I used to think I was too big. Like too tall, too chubby, too โ€œmuchโ€. When we moved to Seattle when I was 4 I had a thick Israeli accent, a big personality, and a sense the way I did things was the right way.โฃ โฃ But before that I lived on Kibbutz Lahav and knew practically everyone there. At 3 years old I could walk home from The Childrens House where we slept at night all by myself, and stop by neighborsโ€™ homes and ask for snacks. I was the largest kid in my age group, the clothing in the communal bins was often too small for me, and I consistently ate the most. But, I had the sense that I was fine the way I was. My size, my height, my way of being was who I was and there was nothing I needed to change. โฃ โฃ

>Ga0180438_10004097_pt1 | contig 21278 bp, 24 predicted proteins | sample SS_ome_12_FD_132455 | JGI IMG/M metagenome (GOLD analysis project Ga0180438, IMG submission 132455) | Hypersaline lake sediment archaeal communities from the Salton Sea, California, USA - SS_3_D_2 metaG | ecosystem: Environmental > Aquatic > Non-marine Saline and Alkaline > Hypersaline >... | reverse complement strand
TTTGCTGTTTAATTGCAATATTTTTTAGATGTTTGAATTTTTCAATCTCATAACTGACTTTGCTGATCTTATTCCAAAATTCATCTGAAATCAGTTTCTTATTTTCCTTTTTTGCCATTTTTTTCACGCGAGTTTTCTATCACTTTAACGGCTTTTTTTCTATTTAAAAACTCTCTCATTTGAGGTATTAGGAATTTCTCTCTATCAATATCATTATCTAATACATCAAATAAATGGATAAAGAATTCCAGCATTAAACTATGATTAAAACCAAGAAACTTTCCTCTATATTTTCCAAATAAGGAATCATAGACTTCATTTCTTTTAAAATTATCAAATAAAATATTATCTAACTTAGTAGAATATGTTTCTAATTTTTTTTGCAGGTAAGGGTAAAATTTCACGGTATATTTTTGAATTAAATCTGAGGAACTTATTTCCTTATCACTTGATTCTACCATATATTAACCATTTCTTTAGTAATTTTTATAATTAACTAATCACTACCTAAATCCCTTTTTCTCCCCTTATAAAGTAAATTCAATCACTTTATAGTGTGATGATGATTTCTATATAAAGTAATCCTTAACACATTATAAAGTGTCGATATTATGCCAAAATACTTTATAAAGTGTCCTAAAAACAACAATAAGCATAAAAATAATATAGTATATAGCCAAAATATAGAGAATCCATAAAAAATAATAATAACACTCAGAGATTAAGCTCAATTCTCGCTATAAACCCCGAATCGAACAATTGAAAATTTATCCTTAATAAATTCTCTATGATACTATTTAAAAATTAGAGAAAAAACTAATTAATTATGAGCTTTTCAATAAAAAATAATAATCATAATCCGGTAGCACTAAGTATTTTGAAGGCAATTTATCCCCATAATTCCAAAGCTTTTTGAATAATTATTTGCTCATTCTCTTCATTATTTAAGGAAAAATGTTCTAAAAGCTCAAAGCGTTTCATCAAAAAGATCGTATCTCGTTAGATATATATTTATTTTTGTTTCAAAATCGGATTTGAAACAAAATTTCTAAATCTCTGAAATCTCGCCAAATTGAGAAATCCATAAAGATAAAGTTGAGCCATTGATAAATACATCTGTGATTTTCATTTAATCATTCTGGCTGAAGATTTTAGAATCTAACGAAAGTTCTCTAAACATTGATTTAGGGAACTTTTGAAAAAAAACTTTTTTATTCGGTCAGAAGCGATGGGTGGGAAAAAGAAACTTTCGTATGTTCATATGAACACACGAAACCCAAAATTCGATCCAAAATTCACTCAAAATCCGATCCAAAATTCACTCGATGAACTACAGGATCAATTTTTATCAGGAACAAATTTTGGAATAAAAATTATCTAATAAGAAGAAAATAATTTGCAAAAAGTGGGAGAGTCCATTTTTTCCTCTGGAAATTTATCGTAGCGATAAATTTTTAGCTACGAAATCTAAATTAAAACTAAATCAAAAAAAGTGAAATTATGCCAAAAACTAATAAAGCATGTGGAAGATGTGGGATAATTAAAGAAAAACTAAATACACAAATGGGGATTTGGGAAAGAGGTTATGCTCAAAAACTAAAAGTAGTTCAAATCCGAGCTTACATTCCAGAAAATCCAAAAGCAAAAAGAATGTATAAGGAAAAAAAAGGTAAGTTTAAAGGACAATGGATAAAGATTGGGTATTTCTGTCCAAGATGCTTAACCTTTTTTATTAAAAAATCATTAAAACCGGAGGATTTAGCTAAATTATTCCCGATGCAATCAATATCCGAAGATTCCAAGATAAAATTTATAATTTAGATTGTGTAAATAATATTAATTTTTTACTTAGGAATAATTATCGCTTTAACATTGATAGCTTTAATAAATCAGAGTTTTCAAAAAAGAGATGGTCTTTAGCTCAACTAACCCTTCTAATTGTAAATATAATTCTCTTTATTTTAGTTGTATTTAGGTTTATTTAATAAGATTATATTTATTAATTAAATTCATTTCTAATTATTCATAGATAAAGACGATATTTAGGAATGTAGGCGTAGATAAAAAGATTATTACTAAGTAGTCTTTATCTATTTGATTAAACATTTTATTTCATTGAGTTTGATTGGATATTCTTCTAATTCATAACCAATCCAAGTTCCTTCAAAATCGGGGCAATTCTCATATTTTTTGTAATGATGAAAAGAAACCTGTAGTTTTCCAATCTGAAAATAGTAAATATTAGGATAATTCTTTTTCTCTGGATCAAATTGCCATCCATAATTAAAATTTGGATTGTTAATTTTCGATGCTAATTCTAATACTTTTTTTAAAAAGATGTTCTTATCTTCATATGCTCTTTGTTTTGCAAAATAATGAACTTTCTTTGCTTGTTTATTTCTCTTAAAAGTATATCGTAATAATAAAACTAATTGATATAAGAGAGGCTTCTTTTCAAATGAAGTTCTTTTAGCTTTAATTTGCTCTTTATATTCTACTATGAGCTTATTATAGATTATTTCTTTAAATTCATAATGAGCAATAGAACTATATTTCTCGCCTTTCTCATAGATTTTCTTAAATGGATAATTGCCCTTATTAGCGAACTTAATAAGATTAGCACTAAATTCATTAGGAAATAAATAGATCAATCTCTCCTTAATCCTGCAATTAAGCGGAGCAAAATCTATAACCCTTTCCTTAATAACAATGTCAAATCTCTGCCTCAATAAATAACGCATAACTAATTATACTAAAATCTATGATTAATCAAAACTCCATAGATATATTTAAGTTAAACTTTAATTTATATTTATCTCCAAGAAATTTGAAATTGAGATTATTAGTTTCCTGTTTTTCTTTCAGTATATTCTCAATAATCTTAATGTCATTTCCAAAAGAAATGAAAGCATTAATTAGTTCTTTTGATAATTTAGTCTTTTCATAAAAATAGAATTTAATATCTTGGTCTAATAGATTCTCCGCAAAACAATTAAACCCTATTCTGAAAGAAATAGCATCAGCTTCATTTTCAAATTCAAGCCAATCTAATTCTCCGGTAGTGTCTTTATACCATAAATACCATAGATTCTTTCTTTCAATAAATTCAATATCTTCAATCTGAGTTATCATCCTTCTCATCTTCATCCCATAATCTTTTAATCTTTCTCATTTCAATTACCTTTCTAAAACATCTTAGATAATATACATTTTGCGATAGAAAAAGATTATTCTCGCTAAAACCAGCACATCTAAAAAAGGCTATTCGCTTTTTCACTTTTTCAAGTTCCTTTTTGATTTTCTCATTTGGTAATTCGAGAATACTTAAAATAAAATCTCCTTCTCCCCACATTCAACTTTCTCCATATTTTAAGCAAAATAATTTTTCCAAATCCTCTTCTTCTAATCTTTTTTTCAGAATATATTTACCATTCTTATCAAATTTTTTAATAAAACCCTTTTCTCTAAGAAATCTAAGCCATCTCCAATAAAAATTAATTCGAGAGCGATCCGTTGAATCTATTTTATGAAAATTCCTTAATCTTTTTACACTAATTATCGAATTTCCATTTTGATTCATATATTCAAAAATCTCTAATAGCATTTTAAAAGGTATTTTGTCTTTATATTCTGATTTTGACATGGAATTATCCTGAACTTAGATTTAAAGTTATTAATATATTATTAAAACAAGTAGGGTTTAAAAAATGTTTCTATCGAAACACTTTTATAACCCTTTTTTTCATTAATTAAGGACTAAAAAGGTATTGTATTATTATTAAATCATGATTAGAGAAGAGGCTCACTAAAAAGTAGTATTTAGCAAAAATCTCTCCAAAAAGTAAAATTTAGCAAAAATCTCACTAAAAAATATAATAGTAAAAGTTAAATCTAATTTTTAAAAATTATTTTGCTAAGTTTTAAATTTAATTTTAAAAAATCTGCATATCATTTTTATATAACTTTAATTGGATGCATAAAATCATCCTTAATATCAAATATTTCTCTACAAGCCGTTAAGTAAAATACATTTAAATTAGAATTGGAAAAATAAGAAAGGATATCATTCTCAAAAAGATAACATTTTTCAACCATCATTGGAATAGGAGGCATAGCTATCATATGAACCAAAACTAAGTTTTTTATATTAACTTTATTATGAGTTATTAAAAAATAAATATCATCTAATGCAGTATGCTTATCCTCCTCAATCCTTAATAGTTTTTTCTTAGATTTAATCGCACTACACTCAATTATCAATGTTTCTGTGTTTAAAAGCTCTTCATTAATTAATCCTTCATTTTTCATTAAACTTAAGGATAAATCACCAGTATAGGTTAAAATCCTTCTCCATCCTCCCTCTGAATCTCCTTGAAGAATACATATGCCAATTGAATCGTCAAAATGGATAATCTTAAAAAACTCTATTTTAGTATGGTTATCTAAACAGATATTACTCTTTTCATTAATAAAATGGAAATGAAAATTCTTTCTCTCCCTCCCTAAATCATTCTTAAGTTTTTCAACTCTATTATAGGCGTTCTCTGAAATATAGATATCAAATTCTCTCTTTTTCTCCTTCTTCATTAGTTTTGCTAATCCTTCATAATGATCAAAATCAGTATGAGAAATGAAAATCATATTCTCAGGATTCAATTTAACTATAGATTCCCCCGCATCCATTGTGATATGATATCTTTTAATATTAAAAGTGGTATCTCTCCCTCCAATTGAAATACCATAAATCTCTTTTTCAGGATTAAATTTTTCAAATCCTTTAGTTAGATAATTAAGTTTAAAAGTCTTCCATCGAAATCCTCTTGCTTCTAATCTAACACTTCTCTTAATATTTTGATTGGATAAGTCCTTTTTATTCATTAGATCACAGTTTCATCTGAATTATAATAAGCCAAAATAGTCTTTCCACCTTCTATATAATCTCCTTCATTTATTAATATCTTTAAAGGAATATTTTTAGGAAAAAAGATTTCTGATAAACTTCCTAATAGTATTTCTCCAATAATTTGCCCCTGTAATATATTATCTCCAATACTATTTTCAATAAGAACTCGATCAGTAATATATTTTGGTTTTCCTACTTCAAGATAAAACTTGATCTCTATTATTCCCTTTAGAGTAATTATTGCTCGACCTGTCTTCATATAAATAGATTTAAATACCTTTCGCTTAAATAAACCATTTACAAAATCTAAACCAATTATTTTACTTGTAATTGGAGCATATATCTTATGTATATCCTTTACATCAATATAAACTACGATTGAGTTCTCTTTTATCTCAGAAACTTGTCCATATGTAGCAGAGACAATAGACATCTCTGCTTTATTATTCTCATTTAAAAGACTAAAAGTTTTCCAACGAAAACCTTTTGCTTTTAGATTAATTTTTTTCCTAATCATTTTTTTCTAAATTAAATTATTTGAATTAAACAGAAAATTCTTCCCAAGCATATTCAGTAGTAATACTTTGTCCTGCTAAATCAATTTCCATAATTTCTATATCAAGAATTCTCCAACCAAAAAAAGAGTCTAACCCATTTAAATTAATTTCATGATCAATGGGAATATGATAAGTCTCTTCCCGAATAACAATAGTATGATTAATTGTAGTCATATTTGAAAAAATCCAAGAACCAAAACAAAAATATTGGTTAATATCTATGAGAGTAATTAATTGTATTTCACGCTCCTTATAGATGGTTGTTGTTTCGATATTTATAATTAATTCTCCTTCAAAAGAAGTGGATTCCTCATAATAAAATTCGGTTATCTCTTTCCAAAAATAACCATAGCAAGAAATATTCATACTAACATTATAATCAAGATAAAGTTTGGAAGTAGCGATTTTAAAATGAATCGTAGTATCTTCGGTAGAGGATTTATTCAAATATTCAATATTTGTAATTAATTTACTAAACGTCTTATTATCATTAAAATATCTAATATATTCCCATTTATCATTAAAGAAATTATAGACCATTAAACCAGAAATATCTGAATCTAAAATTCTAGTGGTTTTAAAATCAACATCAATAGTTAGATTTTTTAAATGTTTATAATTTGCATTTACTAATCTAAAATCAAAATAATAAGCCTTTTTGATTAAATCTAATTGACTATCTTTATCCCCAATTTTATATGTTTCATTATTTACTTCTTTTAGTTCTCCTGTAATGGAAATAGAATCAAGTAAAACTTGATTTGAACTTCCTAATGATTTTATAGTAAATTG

Something happened when we moved to the States, or my new neighborhood in Seattle at least. I felt how different I was; how out of place. My parents were also displaced and nearing the end of their marriage. I absorbed what was around me and what wasnโ€™t anymore. I think thatโ€™s when I decided ๐˜ was what was wrong. I was what didnโ€™t fit in. โฃ โฃ Itโ€™s a feeling thatโ€™s been hard to let go of. โฃ Amazing how those messages (whether heard or felt or assumed) can stay with us. โฃ โฃ

How about you, what message did you absorb about yourself that has been hard to shake? โฃ

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